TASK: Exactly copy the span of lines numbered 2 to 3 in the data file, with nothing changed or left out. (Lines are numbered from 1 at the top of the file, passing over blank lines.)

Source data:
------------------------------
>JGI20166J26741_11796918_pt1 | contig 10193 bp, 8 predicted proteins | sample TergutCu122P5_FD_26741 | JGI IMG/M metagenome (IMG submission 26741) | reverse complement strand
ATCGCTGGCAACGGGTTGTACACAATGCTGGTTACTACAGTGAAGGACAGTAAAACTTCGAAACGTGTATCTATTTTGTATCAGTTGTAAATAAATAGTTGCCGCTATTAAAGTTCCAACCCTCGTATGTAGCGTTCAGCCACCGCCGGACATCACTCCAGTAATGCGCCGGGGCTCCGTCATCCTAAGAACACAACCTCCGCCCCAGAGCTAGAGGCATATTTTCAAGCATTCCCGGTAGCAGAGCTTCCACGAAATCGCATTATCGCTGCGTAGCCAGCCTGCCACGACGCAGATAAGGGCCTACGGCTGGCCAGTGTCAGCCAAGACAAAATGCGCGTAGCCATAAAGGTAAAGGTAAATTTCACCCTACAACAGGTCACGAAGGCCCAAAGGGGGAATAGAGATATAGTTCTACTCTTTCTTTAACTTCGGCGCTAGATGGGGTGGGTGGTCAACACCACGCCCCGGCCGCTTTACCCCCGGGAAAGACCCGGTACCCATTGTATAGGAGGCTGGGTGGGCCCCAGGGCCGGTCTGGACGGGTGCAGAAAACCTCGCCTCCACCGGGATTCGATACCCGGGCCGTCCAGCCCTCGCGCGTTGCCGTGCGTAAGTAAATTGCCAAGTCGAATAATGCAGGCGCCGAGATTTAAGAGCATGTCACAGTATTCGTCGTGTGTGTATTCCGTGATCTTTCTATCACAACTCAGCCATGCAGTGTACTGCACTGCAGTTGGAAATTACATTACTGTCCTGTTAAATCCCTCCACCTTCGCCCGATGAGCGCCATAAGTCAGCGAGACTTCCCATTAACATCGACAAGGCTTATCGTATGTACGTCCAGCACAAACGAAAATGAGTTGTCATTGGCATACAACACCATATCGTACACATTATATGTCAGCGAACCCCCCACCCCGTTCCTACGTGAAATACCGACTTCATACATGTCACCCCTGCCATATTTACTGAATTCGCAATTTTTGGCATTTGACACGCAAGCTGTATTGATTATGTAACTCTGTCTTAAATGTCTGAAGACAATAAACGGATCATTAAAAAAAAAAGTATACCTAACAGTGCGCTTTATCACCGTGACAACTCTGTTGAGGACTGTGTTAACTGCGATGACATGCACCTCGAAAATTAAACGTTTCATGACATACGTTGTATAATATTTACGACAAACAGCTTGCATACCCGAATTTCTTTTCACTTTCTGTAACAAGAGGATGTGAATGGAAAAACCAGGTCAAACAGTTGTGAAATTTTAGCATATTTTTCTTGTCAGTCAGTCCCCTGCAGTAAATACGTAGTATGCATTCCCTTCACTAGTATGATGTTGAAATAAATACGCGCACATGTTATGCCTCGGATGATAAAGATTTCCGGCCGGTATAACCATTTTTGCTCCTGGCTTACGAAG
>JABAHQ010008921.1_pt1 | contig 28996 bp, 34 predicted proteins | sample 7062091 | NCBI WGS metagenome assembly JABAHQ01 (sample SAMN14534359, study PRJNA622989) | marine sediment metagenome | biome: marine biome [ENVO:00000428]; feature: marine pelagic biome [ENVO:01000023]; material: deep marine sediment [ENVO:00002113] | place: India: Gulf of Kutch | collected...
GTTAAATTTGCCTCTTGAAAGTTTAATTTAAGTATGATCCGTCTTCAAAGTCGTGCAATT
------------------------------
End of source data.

ATCGCTGGCAACGGGTTGTACACAATGCTGGTTACTACAGTGAAGGACAGTAAAACTTCGAAACGTGTATCTATTTTGTATCAGTTGTAAATAAATAGTTGCCGCTATTAAAGTTCCAACCCTCGTATGTAGCGTTCAGCCACCGCCGGACATCACTCCAGTAATGCGCCGGGGCTCCGTCATCCTAAGAACACAACCTCCGCCCCAGAGCTAGAGGCATATTTTCAAGCATTCCCGGTAGCAGAGCTTCCACGAAATCGCATTATCGCTGCGTAGCCAGCCTGCCACGACGCAGATAAGGGCCTACGGCTGGCCAGTGTCAGCCAAGACAAAATGCGCGTAGCCATAAAGGTAAAGGTAAATTTCACCCTACAACAGGTCACGAAGGCCCAAAGGGGGAATAGAGATATAGTTCTACTCTTTCTTTAACTTCGGCGCTAGATGGGGTGGGTGGTCAACACCACGCCCCGGCCGCTTTACCCCCGGGAAAGACCCGGTACCCATTGTATAGGAGGCTGGGTGGGCCCCAGGGCCGGTCTGGACGGGTGCAGAAAACCTCGCCTCCACCGGGATTCGATACCCGGGCCGTCCAGCCCTCGCGCGTTGCCGTGCGTAAGTAAATTGCCAAGTCGAATAATGCAGGCGCCGAGATTTAAGAGCATGTCACAGTATTCGTCGTGTGTGTATTCCGTGATCTTTCTATCACAACTCAGCCATGCAGTGTACTGCACTGCAGTTGGAAATTACATTACTGTCCTGTTAAATCCCTCCACCTTCGCCCGATGAGCGCCATAAGTCAGCGAGACTTCCCATTAACATCGACAAGGCTTATCGTATGTACGTCCAGCACAAACGAAAATGAGTTGTCATTGGCATACAACACCATATCGTACACATTATATGTCAGCGAACCCCCCACCCCGTTCCTACGTGAAATACCGACTTCATACATGTCACCCCTGCCATATTTACTGAATTCGCAATTTTTGGCATTTGACACGCAAGCTGTATTGATTATGTAACTCTGTCTTAAATGTCTGAAGACAATAAACGGATCATTAAAAAAAAAAGTATACCTAACAGTGCGCTTTATCACCGTGACAACTCTGTTGAGGACTGTGTTAACTGCGATGACATGCACCTCGAAAATTAAACGTTTCATGACATACGTTGTATAATATTTACGACAAACAGCTTGCATACCCGAATTTCTTTTCACTTTCTGTAACAAGAGGATGTGAATGGAAAAACCAGGTCAAACAGTTGTGAAATTTTAGCATATTTTTCTTGTCAGTCAGTCCCCTGCAGTAAATACGTAGTATGCATTCCCTTCACTAGTATGATGTTGAAATAAATACGCGCACATGTTATGCCTCGGATGATAAAGATTTCCGGCCGGTATAACCATTTTTGCTCCTGGCTTACGAAG
>JABAHQ010008921.1_pt1 | contig 28996 bp, 34 predicted proteins | sample 7062091 | NCBI WGS metagenome assembly JABAHQ01 (sample SAMN14534359, study PRJNA622989) | marine sediment metagenome | biome: marine biome [ENVO:00000428]; feature: marine pelagic biome [ENVO:01000023]; material: deep marine sediment [ENVO:00002113] | place: India: Gulf of Kutch | collected...